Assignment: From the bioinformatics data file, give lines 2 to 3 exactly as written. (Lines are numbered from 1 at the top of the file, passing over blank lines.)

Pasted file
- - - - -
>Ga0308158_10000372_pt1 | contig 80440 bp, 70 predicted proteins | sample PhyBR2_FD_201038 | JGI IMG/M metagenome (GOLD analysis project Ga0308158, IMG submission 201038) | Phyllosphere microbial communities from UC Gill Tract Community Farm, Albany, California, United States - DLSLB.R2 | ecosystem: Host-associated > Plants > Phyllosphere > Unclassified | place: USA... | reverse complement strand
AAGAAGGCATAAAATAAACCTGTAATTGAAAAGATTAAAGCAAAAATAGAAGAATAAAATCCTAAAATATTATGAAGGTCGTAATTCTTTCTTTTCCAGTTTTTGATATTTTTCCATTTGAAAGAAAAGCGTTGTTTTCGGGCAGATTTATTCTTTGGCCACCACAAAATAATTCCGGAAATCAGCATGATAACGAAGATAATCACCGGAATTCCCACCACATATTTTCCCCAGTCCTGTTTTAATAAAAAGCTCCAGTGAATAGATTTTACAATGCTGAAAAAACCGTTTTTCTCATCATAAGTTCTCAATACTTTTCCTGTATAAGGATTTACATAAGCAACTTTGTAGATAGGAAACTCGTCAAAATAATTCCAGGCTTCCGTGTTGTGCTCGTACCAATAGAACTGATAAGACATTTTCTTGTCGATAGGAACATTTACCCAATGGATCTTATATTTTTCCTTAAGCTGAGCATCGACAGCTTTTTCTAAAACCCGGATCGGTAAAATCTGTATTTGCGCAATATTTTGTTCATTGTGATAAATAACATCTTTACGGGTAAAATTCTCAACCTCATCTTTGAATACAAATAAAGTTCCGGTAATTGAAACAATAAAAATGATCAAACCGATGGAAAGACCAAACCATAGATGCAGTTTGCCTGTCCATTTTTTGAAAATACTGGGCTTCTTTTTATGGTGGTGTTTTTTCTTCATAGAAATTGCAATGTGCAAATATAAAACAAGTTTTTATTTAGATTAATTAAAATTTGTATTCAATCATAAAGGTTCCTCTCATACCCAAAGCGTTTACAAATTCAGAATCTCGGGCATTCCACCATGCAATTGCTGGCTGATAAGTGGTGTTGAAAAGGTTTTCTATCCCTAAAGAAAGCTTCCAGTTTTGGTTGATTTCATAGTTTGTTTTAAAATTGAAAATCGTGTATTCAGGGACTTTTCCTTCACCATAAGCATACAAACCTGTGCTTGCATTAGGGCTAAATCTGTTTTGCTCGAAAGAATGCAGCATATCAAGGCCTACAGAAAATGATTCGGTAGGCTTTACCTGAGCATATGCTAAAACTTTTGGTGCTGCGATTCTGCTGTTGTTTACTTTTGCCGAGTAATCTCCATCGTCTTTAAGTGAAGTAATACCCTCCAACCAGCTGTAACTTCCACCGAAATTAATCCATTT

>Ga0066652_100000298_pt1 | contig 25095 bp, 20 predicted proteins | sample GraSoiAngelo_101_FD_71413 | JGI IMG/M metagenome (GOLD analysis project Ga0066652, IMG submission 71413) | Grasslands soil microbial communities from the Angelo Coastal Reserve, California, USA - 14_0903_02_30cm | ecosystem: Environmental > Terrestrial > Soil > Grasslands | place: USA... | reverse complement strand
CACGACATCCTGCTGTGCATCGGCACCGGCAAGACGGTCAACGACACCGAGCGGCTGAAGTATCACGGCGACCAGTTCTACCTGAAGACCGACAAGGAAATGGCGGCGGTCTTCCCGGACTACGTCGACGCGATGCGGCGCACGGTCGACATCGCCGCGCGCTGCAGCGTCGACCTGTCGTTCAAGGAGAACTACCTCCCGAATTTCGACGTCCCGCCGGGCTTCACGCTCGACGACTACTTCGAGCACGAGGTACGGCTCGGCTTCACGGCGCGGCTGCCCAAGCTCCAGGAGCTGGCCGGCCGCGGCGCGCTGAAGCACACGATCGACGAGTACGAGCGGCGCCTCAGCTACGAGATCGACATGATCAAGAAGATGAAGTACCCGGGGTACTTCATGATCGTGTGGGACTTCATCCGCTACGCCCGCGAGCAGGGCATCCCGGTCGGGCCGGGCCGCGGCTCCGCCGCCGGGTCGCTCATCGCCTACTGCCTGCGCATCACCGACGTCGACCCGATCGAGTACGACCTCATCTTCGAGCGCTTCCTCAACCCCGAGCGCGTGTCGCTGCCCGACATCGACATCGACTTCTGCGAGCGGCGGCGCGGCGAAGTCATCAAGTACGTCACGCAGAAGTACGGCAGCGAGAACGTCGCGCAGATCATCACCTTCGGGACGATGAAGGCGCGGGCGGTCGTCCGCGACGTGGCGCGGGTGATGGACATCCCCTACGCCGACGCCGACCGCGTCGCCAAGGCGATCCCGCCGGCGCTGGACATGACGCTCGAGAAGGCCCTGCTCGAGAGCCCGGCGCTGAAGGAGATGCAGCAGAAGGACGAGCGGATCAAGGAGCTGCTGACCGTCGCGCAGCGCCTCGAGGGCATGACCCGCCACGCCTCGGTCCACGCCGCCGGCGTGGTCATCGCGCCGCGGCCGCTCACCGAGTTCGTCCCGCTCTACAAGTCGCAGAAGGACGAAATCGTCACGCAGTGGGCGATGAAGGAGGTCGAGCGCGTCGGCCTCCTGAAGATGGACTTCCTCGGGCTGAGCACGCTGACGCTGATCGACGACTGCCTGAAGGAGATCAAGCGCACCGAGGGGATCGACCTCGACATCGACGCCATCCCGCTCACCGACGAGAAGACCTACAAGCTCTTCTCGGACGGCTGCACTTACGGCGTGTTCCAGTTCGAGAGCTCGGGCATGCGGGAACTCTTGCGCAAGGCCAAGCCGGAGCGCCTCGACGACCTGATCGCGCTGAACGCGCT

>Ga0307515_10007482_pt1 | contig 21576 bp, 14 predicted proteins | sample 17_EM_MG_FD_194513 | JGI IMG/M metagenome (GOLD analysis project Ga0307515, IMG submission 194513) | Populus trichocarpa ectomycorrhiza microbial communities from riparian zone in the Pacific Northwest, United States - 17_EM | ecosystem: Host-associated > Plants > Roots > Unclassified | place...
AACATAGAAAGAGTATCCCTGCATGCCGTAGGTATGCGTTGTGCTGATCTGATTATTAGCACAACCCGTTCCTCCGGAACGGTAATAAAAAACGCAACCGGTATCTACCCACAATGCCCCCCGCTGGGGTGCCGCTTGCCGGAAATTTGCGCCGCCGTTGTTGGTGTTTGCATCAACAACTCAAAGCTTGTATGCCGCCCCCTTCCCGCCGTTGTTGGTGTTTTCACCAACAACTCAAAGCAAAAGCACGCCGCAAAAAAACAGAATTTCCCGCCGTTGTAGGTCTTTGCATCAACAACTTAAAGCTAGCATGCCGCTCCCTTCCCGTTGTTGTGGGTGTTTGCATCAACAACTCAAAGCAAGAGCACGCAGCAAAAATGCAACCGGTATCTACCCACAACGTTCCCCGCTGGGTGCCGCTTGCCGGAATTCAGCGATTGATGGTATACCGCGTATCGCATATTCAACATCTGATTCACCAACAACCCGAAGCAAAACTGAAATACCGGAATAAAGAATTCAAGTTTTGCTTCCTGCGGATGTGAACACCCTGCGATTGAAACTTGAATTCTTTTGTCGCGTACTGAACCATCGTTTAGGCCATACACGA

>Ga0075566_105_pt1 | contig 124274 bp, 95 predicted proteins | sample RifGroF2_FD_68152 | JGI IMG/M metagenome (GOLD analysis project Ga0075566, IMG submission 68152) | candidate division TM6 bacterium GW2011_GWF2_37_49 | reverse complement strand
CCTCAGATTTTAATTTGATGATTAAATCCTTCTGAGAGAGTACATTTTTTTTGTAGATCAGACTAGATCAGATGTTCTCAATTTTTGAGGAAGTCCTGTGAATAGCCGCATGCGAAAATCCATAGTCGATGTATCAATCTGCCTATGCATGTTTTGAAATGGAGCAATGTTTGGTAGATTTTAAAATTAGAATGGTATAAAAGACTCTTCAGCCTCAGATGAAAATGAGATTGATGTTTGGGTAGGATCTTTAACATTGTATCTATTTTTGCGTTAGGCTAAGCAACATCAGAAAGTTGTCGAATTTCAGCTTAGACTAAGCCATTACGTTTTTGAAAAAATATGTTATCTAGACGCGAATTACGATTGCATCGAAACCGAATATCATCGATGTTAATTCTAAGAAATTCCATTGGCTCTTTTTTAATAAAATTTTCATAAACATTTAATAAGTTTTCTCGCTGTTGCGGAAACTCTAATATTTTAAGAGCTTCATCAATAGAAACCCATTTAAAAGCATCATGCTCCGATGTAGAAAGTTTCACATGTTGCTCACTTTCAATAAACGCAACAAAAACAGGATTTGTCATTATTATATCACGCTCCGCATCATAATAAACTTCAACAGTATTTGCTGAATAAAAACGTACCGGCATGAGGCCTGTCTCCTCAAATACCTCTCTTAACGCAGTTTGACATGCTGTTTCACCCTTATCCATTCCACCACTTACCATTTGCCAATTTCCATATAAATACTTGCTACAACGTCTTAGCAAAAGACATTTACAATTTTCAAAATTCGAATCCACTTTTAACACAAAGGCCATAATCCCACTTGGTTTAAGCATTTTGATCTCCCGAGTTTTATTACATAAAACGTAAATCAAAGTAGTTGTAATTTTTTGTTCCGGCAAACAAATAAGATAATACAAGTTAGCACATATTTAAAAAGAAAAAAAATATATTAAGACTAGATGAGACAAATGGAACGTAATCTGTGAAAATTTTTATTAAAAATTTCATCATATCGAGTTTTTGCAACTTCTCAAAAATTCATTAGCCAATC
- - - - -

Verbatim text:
AAGAAGGCATAAAATAAACCTGTAATTGAAAAGATTAAAGCAAAAATAGAAGAATAAAATCCTAAAATATTATGAAGGTCGTAATTCTTTCTTTTCCAGTTTTTGATATTTTTCCATTTGAAAGAAAAGCGTTGTTTTCGGGCAGATTTATTCTTTGGCCACCACAAAATAATTCCGGAAATCAGCATGATAACGAAGATAATCACCGGAATTCCCACCACATATTTTCCCCAGTCCTGTTTTAATAAAAAGCTCCAGTGAATAGATTTTACAATGCTGAAAAAACCGTTTTTCTCATCATAAGTTCTCAATACTTTTCCTGTATAAGGATTTACATAAGCAACTTTGTAGATAGGAAACTCGTCAAAATAATTCCAGGCTTCCGTGTTGTGCTCGTACCAATAGAACTGATAAGACATTTTCTTGTCGATAGGAACATTTACCCAATGGATCTTATATTTTTCCTTAAGCTGAGCATCGACAGCTTTTTCTAAAACCCGGATCGGTAAAATCTGTATTTGCGCAATATTTTGTTCATTGTGATAAATAACATCTTTACGGGTAAAATTCTCAACCTCATCTTTGAATACAAATAAAGTTCCGGTAATTGAAACAATAAAAATGATCAAACCGATGGAAAGACCAAACCATAGATGCAGTTTGCCTGTCCATTTTTTGAAAATACTGGGCTTCTTTTTATGGTGGTGTTTTTTCTTCATAGAAATTGCAATGTGCAAATATAAAACAAGTTTTTATTTAGATTAATTAAAATTTGTATTCAATCATAAAGGTTCCTCTCATACCCAAAGCGTTTACAAATTCAGAATCTCGGGCATTCCACCATGCAATTGCTGGCTGATAAGTGGTGTTGAAAAGGTTTTCTATCCCTAAAGAAAGCTTCCAGTTTTGGTTGATTTCATAGTTTGTTTTAAAATTGAAAATCGTGTATTCAGGGACTTTTCCTTCACCATAAGCATACAAACCTGTGCTTGCATTAGGGCTAAATCTGTTTTGCTCGAAAGAATGCAGCATATCAAGGCCTACAGAAAATGATTCGGTAGGCTTTACCTGAGCATATGCTAAAACTTTTGGTGCTGCGATTCTGCTGTTGTTTACTTTTGCCGAGTAATCTCCATCGTCTTTAAGTGAAGTAATACCCTCCAACCAGCTGTAACTTCCACCGAAATTAATCCATTT

>Ga0066652_100000298_pt1 | contig 25095 bp, 20 predicted proteins | sample GraSoiAngelo_101_FD_71413 | JGI IMG/M metagenome (GOLD analysis project Ga0066652, IMG submission 71413) | Grasslands soil microbial communities from the Angelo Coastal Reserve, California, USA - 14_0903_02_30cm | ecosystem: Environmental > Terrestrial > Soil > Grasslands | place: USA... | reverse complement strand